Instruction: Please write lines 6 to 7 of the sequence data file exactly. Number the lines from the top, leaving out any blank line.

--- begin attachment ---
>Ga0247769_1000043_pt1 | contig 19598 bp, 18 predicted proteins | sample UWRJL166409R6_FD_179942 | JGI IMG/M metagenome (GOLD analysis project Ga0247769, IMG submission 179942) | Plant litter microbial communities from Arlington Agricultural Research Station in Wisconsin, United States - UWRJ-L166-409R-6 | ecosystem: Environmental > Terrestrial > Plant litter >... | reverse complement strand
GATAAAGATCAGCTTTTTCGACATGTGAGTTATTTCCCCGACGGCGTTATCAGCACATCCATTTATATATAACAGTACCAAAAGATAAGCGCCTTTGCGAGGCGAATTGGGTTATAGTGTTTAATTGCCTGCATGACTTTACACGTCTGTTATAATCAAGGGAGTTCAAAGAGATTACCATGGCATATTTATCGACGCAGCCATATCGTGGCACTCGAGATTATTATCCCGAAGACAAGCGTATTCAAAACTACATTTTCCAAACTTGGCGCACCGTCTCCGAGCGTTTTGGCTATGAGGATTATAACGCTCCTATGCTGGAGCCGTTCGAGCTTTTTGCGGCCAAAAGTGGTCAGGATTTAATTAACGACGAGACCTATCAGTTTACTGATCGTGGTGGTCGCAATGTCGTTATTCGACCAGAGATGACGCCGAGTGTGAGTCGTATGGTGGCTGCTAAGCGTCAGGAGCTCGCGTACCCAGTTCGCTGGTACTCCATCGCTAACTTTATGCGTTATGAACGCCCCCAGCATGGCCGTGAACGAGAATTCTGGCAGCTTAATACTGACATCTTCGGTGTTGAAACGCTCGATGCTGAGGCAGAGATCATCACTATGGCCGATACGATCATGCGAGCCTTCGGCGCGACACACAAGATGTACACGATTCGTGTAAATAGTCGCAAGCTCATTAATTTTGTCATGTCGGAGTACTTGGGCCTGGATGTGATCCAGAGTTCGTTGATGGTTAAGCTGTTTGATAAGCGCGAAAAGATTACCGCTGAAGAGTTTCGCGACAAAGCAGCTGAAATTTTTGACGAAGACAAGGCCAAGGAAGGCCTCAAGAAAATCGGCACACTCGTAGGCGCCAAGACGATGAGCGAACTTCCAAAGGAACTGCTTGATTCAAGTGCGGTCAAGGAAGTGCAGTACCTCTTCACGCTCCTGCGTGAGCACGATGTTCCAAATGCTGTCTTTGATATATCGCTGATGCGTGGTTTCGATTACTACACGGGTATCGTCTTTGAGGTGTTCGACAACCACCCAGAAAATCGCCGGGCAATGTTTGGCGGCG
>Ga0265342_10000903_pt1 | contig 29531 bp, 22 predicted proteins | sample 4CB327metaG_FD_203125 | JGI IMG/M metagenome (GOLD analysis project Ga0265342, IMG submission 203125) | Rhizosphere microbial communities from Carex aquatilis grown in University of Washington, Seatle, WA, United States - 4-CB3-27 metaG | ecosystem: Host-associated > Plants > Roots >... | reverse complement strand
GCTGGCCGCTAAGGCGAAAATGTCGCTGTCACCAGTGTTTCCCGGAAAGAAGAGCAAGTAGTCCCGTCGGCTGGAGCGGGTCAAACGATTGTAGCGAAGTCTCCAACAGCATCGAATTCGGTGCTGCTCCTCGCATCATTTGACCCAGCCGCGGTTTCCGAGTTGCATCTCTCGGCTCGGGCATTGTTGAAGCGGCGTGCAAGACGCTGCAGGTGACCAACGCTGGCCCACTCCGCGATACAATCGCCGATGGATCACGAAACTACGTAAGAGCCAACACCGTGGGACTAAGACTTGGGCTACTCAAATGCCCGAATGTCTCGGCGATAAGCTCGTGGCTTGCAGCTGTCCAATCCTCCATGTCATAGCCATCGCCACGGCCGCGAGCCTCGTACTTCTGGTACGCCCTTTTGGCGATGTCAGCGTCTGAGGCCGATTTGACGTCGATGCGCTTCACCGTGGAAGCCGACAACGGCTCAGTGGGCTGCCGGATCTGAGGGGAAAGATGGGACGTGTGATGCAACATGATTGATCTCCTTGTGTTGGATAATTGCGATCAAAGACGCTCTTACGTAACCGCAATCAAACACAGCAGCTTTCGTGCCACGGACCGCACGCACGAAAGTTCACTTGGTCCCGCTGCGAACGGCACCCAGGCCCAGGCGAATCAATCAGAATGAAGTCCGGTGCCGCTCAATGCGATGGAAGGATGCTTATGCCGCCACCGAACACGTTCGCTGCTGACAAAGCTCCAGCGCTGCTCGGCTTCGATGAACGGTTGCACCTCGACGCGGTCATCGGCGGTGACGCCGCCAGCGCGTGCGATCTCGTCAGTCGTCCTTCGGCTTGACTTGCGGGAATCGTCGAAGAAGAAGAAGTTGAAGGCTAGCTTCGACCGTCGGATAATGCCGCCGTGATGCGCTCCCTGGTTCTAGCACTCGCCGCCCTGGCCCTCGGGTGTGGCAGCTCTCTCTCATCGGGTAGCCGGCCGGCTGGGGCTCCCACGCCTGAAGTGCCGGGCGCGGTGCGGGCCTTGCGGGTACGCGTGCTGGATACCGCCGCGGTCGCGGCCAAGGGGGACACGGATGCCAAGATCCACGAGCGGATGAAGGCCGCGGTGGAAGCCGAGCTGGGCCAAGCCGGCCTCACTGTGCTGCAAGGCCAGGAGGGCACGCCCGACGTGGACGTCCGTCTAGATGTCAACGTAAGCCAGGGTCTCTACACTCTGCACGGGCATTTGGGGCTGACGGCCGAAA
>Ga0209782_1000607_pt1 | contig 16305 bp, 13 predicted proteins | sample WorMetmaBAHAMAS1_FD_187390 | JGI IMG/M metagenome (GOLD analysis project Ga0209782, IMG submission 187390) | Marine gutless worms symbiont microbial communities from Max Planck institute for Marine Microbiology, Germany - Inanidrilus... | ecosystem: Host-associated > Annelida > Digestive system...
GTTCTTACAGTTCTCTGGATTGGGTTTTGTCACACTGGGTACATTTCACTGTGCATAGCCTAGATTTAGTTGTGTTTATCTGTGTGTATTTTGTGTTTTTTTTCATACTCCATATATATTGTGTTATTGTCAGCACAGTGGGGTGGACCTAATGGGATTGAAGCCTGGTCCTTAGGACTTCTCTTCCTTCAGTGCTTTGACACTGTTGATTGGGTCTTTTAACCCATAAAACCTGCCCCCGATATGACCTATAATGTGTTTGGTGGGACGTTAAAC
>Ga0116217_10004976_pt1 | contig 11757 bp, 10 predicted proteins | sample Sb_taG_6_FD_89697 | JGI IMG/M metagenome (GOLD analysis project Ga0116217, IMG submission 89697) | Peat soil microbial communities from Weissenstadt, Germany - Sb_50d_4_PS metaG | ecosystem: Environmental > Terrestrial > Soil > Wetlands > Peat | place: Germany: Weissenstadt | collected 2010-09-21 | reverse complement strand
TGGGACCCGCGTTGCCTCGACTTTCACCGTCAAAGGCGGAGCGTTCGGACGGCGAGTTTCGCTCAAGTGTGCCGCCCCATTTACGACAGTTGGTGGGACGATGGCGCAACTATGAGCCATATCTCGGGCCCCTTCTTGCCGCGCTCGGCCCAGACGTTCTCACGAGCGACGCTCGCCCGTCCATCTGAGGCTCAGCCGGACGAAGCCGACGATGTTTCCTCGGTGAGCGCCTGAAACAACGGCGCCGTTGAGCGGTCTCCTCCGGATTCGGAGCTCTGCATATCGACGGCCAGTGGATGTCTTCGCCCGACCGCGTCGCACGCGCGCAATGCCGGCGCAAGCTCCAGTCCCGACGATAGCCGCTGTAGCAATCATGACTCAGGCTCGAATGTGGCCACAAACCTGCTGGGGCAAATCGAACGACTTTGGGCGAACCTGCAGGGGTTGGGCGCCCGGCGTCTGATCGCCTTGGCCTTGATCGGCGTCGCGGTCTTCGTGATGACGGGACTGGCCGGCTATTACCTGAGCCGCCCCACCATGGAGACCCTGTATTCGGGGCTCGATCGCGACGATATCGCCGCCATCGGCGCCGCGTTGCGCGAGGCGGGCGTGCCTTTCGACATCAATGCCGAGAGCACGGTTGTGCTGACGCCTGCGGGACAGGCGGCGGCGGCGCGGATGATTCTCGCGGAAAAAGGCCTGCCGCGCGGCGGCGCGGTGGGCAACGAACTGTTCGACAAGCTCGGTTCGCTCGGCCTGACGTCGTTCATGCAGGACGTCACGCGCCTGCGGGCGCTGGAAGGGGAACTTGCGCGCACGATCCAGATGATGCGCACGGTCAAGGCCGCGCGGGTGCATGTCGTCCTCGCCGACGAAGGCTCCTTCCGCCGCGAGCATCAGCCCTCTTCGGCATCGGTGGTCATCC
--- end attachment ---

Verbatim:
GTTCTTACAGTTCTCTGGATTGGGTTTTGTCACACTGGGTACATTTCACTGTGCATAGCCTAGATTTAGTTGTGTTTATCTGTGTGTATTTTGTGTTTTTTTTCATACTCCATATATATTGTGTTATTGTCAGCACAGTGGGGTGGACCTAATGGGATTGAAGCCTGGTCCTTAGGACTTCTCTTCCTTCAGTGCTTTGACACTGTTGATTGGGTCTTTTAACCCATAAAACCTGCCCCCGATATGACCTATAATGTGTTTGGTGGGACGTTAAAC
>Ga0116217_10004976_pt1 | contig 11757 bp, 10 predicted proteins | sample Sb_taG_6_FD_89697 | JGI IMG/M metagenome (GOLD analysis project Ga0116217, IMG submission 89697) | Peat soil microbial communities from Weissenstadt, Germany - Sb_50d_4_PS metaG | ecosystem: Environmental > Terrestrial > Soil > Wetlands > Peat | place: Germany: Weissenstadt | collected 2010-09-21 | reverse complement strand